The Patent Trial and Appeal Board (“PTAB”) recently issued guidance on the effects the Supreme Court of the United States’ decision in SAS Institute Inc. v. Iancu, No. 16-969 (U.S. Apr. 24, 2018) will have on the inter partes review (“IPR”) process. Locke Lord has previously written about the SAS Institute decision, as well as the Supreme Court’s companion decision in Oil States Energy Services, LLC v. Greene’s Energy Group, LLC, No. 16-712 (U.S. Apr. 24, 2018), upholding the constitutionality of IPRs.
A petitioner can challenge the validity of the claims of a patent by requesting the PTAB institute an IPR. Before SAS Institute
, the PTAB could institute an IPR with respect to all or some of the claims the petitioner had challenged if “there is a reasonable likelihood that the petitioner would prevail with respect to at least 1 of the claims challenged in the petition,” or deny institution of the IPR petition. 35 U.S.C. § 314(a). After SAS Institute
, however, the PTAB—if it decides to institute an IPR at all—must decide the validity of all claims challenged by the petitioner. Given this significant change, the PTAB issued its guidance. We briefly summarize the guidance below.
Logically, if the PTAB has already instituted an IPR on all claims challenged by a petitioner, then it will proceed normally. For IPR petitions already filed but awaiting institution decision, the PTAB must decide to institute on all
of the claims or decide not to institute the IPR at all.
If the PTAB has already instituted an IPR on only some of the challenged claims, however, then it may issue an order amending the institution decision to include all challenges raised in the petition. In this situation, the PTAB will have significant leeway in managing the proceeding. Additional time can be allotted for briefing, discovery, and oral argument with respect to the newly instituted claims. Further, because IPRs have a statutory twelve-month deadline for resolving the proceeding, extensions can now be granted on a case-by-case basis.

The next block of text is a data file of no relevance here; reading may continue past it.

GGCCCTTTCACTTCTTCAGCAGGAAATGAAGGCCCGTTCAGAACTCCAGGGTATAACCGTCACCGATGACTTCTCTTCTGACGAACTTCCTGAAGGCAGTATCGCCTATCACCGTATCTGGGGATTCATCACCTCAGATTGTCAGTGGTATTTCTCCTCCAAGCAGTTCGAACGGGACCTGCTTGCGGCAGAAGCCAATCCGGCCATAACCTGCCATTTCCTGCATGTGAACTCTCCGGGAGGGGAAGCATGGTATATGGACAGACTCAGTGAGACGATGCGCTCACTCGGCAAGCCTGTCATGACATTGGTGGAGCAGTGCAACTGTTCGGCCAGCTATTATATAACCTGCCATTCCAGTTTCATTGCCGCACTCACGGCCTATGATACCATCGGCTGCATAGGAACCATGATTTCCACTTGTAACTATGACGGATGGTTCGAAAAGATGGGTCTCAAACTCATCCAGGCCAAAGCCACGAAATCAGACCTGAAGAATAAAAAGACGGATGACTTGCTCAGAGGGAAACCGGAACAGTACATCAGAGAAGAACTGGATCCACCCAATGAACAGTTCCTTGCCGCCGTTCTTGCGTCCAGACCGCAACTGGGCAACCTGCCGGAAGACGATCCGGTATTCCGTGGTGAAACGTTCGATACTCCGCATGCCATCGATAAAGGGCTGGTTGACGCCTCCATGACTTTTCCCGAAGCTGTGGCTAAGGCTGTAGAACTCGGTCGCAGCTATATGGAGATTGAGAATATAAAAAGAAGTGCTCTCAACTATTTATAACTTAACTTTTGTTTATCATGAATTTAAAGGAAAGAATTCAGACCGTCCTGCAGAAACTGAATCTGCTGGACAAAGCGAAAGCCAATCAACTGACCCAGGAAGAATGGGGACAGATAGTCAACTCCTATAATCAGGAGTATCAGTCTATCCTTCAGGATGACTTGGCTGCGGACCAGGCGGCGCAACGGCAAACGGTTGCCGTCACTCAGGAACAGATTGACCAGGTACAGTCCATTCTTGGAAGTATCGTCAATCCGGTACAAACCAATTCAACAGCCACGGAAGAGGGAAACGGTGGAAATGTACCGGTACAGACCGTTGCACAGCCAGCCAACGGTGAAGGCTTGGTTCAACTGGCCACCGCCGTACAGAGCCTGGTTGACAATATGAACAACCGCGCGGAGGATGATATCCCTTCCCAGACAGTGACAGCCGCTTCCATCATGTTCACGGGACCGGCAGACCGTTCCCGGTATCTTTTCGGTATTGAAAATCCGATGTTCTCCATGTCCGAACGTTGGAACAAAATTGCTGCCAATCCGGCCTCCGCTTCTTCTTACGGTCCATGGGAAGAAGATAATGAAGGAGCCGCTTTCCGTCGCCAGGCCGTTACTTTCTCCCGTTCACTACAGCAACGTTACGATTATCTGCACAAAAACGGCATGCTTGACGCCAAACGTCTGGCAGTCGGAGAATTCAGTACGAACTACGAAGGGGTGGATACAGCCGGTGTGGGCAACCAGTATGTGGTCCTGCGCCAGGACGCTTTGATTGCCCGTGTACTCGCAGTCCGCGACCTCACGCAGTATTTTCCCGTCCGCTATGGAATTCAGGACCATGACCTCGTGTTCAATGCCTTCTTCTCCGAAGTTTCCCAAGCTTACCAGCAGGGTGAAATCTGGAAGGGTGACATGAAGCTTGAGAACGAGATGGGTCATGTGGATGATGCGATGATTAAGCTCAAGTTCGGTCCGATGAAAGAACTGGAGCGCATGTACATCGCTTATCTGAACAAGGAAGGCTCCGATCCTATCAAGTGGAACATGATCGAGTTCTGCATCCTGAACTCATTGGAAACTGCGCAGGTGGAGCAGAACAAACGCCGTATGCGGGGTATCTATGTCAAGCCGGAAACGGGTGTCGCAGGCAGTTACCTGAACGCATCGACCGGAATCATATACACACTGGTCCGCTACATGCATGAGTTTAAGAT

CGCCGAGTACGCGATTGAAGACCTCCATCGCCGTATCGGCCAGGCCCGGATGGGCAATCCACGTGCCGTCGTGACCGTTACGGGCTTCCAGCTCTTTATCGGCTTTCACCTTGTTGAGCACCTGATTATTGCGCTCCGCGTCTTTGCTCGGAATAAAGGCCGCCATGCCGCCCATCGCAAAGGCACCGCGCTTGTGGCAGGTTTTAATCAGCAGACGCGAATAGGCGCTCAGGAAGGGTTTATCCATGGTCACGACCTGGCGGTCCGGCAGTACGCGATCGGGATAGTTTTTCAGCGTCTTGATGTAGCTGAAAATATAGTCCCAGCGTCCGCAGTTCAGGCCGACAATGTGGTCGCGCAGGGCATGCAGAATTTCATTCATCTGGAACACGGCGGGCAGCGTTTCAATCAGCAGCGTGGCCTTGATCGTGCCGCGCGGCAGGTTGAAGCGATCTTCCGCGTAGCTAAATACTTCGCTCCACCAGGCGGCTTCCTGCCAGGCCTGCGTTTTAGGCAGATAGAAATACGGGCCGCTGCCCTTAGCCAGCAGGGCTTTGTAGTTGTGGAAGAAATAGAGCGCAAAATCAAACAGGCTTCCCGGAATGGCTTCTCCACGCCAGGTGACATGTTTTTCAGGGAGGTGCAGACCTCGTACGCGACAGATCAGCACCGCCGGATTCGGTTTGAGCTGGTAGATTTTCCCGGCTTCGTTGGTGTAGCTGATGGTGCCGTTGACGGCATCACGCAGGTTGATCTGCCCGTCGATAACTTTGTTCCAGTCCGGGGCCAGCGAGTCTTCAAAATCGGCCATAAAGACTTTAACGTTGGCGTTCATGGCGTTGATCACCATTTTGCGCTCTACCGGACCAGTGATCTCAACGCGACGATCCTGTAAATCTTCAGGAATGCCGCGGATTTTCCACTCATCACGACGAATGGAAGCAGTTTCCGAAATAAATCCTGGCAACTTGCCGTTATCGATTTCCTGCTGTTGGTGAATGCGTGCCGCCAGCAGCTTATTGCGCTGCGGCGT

If parties to an IPR receive an order instituting additional claims, then the parties must meet and confer to discuss appropriate adjustments to the schedule. Parties must keep the PTAB apprised of any such changes, and any disputes between the parties must be presented to the PTAB during a conference call.
When the PTAB eventually issues its final written decision in the IPR, the validity of all challenged claims (those instituted originally and those added by amendment post-SAS Institute
) will be decided.
The guidance provided by the PTAB shows a flexible approach in navigating the fallout from SAS Institute
. Given that there must be a “reasonable likelihood that the petitioner would prevail” under 35 U.S.C. § 314(a), it is likely that there will be a renewed focus on the initial stages of the process. Petitioners should concentrate on filing the petition most likely to be granted; patentees should concentrate on preventing an IPR from ever being instituted in the first place.
Petitioners will also need to consider in their IPR strategy the possibility that an IPR petition will result in a decision confirming the validity of at least some of the patent claims and the effect that will have on their litigation strategy due to statutory estoppel effects. Previously, claims on which the PTAB did not institute an IPR were not subject to estoppel. Now, with the requirement that IPRs must address all claims that are the subject of the petition, the PTAB may institute on claims for which they do not believe there is “reasonable likelihood that the petitioner would prevail.” Those claims may be more likely to survive the IPR proceedings and petitioners would be subject to IPR estoppel effects. Likewise, patentees may also need to focus their IPR strategy toward claims that will be useful in litigation and more likely to survive the IPR.
Another interesting issue the SAS Institute
decision raises is its effect on the appeal of PTAB decisions that do not address all claims challenged in the initial petition. During the oral argument on April 30, 2018 in Jazz Pharmaceuticals, Inc. v. Amneal Pharmaceuticals, LLC
, No. 17-1671, the Federal Circuit devoted about five minutes before hearing the merits of the argument to hear the parties discuss whether the matter should be sent back to the PTAB for determination of non-instituted claims. We will have to wait for a decision in the Jazz v. Amneal
appeal to hear what the Federal Circuit has to say about this issue, if anything at all.